What technology sales mean to Kentucky’s economy, is 127,000 export-related jobs in the commonwealth paying an average of $56,000 per year including benefits. Among those are 50,200 jobs directly tied to exports that pay an average of $68,100 per year. Kentucky’s median household income for the five-year period from 2009 to 2013 was $43,036, according to the Census Bureau*. Now that is inspirational, imagine if we could utilise training to create that magnitude of jobs in scarce skills areas in South Africa.

Pumping billions of dollars into Kentucky’s economy and providing thousands of jobs, the aerospace/aviation footprint is expanding in almost every sector, from parts manufacturing to supply, from air freight service to education and workforce development. “We’re not developing enough engineers. We’ve actually lost some opportunities to bring some international and national engineering firms into Kentucky because we don’t have enough engineers. So we need to fix that. But then we also need more technology-oriented students who are willing to go into advanced manufacturing. And of course, mechanics. Boeing has identified a need for about 25,000 pilots a year for the next 20 years or more and an equal number of mechanics. For every pilot sitting in the cockpit seat there are about 6,000 jobs standing behind him that made the airplane, make the system work and everything else that ties into it. Our economy hugely depends on aviation,” Robert Riggs, pilot, flight instructor, a founder and current board member of the Kentucky Aviation Association explains the potential of developing STEM skills*.

“What we’re doing is building a new industry in Kentucky around entrepreneurial space — not aerospace — it’s entrepreneurial space,” Kris Kimel, Kentucky Science and Technology Corp (KTSTC) emphasising the importance of small satellite development*.

Dr Malphrus, satellite aficionado and Morehead State Space Science Center explains the use of these nano satellites, “These small satellites have a gazillion applications. They can respond to radio frequency identification, or RFID, signals. This allows them to fly over warehouses and scan the inventory from outer space. Another potential application would see the satellites scanning entire fleets of seagoing ships so shipping firms know exactly where everything is.” Just imagine the possibilities should we embrace satellite technology as MEDO has in South Africa!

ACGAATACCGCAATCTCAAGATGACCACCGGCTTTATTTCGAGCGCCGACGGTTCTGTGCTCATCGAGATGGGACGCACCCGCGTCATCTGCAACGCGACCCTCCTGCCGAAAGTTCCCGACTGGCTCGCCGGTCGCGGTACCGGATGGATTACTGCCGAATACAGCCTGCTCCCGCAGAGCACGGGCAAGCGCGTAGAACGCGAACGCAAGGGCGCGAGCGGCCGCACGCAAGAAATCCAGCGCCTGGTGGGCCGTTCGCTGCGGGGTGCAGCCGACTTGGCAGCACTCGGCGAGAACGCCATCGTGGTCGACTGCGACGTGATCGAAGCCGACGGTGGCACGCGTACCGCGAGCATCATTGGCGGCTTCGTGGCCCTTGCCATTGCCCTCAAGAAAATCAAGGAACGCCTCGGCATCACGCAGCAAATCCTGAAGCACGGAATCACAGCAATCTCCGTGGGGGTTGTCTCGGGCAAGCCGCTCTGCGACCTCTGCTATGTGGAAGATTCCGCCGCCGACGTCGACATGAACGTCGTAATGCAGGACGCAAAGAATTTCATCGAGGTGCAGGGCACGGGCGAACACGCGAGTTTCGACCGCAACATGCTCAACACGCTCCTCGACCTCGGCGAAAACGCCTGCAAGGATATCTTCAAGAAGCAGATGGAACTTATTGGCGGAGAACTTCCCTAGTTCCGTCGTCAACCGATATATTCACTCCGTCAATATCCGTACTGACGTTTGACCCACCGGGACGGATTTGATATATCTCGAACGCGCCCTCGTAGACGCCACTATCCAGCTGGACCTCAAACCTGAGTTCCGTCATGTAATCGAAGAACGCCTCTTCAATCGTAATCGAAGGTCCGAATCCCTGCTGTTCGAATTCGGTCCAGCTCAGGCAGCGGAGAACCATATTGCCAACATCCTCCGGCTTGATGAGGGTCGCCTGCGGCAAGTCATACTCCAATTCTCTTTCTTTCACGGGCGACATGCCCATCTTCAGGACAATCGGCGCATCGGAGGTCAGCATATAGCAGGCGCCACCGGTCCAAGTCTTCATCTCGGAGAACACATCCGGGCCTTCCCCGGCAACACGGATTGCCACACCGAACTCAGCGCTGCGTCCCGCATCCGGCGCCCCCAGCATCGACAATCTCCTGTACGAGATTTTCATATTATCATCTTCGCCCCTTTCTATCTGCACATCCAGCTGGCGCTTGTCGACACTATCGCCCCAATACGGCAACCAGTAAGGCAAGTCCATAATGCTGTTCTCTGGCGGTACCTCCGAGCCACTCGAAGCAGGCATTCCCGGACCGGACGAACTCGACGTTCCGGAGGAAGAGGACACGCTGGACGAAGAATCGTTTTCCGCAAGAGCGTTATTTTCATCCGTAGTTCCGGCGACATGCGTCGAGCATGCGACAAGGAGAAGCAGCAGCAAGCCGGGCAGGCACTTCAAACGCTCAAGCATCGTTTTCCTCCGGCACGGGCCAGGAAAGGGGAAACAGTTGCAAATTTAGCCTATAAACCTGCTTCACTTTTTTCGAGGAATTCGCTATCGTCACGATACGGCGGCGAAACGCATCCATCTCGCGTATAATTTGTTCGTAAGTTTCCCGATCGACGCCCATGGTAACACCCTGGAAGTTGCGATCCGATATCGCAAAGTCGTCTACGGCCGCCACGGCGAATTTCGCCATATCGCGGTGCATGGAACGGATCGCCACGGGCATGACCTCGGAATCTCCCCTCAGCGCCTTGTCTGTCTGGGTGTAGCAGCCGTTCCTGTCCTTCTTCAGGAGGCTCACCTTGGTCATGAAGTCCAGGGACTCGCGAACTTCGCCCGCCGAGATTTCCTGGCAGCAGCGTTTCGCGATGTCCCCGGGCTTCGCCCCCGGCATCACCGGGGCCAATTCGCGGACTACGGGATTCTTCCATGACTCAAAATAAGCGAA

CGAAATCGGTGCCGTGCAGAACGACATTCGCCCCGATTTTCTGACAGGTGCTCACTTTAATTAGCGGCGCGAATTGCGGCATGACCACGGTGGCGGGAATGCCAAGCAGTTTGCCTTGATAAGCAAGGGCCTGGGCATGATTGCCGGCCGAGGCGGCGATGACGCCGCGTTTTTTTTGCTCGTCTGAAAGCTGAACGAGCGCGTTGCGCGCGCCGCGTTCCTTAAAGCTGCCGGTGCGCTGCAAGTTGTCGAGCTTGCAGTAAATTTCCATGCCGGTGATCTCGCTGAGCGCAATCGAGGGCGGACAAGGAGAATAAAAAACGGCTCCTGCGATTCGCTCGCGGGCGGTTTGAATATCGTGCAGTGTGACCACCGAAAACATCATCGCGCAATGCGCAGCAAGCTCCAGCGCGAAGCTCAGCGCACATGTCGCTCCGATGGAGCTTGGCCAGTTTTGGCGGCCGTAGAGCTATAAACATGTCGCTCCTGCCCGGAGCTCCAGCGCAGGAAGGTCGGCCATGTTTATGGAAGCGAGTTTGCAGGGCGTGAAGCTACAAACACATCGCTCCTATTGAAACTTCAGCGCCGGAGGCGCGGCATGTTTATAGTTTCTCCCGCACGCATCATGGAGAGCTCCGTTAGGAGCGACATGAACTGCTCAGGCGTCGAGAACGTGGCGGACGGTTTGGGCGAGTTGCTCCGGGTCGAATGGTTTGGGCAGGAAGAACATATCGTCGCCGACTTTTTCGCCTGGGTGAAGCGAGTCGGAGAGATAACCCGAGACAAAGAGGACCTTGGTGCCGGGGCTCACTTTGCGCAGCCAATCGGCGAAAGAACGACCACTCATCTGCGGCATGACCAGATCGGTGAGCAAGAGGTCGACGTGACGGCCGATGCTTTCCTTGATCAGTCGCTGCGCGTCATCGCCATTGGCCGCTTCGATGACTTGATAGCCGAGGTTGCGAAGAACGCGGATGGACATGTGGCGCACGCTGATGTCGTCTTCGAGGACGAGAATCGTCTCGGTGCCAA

“The smallest satellites, called cube satellites, can also take images of things like natural disasters, refreshing every 15 minutes, where Google refreshes every 18 months. All this work is done at Morehead’s state-funded $16 million Space Science Centre building, which is helping the state become known as a widely recognised magnet for aerospace innovation.” Dr Malphrus explains*. “Kentucky is becoming an aerospace hub.”

At the Space Science Centre in Morehead, students and scientists work hand-in-hand to develop nano satellites. On the university level, some of the state’s premier programs include Eastern Kentucky University’s comprehensive aviation program, including a top-ranked professional pilots program. Even high school students are joining the aerospace ranks. The Institute of Aerospace Education (IAE) is a nonprofit devoted to improving student success in the vital science, technology, engineering and mathematics (STEM) and fostering the growth of aerospace careers in Kentucky. The organisation interacts directly with students in 23 high schools, providing hands-on experiences by partnering with state agencies, educational institutions and corporations*.

Thanks to a skilled workforce, excellent training programmess, strong logistics and a focus on innovation, Kentucky’s aerospace industry is expected to reach even greater heights. “This is a very exciting time for our state,” Malphrus says. “The sky is truly the limit for what we can do.” 

Starting with something as small as a partnership with ISUZU Trucks, we are setting up an entire generation of young women for success. After all, training is only the start in order to mimic Kentucky’s inspirational story of a spacial economy.


Kentucky’s exports are flying high with aerospace:

Kentucky’s growing aviation, aerospace industry getting renewed attention:

Kentucky’s expanding aerospace industry could move state’s economy into a new direction:

Think aerospace? Think Kentucky: